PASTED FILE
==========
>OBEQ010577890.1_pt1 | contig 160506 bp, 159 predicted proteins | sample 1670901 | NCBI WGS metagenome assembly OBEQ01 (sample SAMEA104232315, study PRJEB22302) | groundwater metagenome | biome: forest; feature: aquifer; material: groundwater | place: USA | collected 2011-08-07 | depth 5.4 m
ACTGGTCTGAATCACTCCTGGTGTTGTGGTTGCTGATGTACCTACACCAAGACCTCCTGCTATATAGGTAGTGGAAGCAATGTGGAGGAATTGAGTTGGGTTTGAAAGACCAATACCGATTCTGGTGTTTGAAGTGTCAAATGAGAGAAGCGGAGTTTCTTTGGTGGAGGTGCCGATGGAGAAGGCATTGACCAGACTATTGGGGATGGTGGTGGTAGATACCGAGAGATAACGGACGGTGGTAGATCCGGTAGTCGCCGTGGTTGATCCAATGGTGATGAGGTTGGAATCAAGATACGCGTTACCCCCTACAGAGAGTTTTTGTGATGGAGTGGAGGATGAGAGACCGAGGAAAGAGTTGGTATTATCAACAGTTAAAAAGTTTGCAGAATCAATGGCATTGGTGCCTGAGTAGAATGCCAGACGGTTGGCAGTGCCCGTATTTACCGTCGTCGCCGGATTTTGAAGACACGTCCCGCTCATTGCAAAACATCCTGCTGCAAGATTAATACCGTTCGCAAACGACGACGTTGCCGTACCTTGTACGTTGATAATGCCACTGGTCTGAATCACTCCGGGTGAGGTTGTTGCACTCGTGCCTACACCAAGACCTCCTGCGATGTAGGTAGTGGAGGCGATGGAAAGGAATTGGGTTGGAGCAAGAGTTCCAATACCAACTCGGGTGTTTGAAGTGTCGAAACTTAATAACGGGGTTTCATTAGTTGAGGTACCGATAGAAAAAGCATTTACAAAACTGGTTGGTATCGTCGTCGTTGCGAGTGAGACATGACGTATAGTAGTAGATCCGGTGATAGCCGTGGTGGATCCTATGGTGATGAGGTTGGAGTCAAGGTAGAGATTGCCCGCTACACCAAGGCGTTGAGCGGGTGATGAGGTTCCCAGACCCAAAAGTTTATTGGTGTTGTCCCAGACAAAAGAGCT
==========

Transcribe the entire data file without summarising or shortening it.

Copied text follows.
>OBEQ010577890.1_pt1 | contig 160506 bp, 159 predicted proteins | sample 1670901 | NCBI WGS metagenome assembly OBEQ01 (sample SAMEA104232315, study PRJEB22302) | groundwater metagenome | biome: forest; feature: aquifer; material: groundwater | place: USA | collected 2011-08-07 | depth 5.4 m
ACTGGTCTGAATCACTCCTGGTGTTGTGGTTGCTGATGTACCTACACCAAGACCTCCTGCTATATAGGTAGTGGAAGCAATGTGGAGGAATTGAGTTGGGTTTGAAAGACCAATACCGATTCTGGTGTTTGAAGTGTCAAATGAGAGAAGCGGAGTTTCTTTGGTGGAGGTGCCGATGGAGAAGGCATTGACCAGACTATTGGGGATGGTGGTGGTAGATACCGAGAGATAACGGACGGTGGTAGATCCGGTAGTCGCCGTGGTTGATCCAATGGTGATGAGGTTGGAATCAAGATACGCGTTACCCCCTACAGAGAGTTTTTGTGATGGAGTGGAGGATGAGAGACCGAGGAAAGAGTTGGTATTATCAACAGTTAAAAAGTTTGCAGAATCAATGGCATTGGTGCCTGAGTAGAATGCCAGACGGTTGGCAGTGCCCGTATTTACCGTCGTCGCCGGATTTTGAAGACACGTCCCGCTCATTGCAAAACATCCTGCTGCAAGATTAATACCGTTCGCAAACGACGACGTTGCCGTACCTTGTACGTTGATAATGCCACTGGTCTGAATCACTCCGGGTGAGGTTGTTGCACTCGTGCCTACACCAAGACCTCCTGCGATGTAGGTAGTGGAGGCGATGGAAAGGAATTGGGTTGGAGCAAGAGTTCCAATACCAACTCGGGTGTTTGAAGTGTCGAAACTTAATAACGGGGTTTCATTAGTTGAGGTACCGATAGAAAAAGCATTTACAAAACTGGTTGGTATCGTCGTCGTTGCGAGTGAGACATGACGTATAGTAGTAGATCCGGTGATAGCCGTGGTGGATCCTATGGTGATGAGGTTGGAGTCAAGGTAGAGATTGCCCGCTACACCAAGGCGTTGAGCGGGTGATGAGGTTCCCAGACCCAAAAGTTTATTGGTGTTGTCCCAGACAAAAGAGCT